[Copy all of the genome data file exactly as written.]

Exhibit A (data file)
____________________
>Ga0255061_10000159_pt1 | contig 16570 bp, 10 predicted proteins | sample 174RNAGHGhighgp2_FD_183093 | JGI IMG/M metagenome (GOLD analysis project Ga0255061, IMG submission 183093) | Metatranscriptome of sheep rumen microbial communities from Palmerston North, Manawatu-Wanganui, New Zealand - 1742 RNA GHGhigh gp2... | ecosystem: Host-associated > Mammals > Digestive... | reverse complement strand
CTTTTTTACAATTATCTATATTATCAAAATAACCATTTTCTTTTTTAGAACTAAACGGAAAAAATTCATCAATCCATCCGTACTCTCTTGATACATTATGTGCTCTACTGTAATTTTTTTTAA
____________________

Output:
>Ga0255061_10000159_pt1 | contig 16570 bp, 10 predicted proteins | sample 174RNAGHGhighgp2_FD_183093 | JGI IMG/M metagenome (GOLD analysis project Ga0255061, IMG submission 183093) | Metatranscriptome of sheep rumen microbial communities from Palmerston North, Manawatu-Wanganui, New Zealand - 1742 RNA GHGhigh gp2... | ecosystem: Host-associated > Mammals > Digestive... | reverse complement strand
CTTTTTTACAATTATCTATATTATCAAAATAACCATTTTCTTTTTTAGAACTAAACGGAAAAAATTCATCAATCCATCCGTACTCTCTTGATACATTATGTGCTCTACTGTAATTTTTTTTAA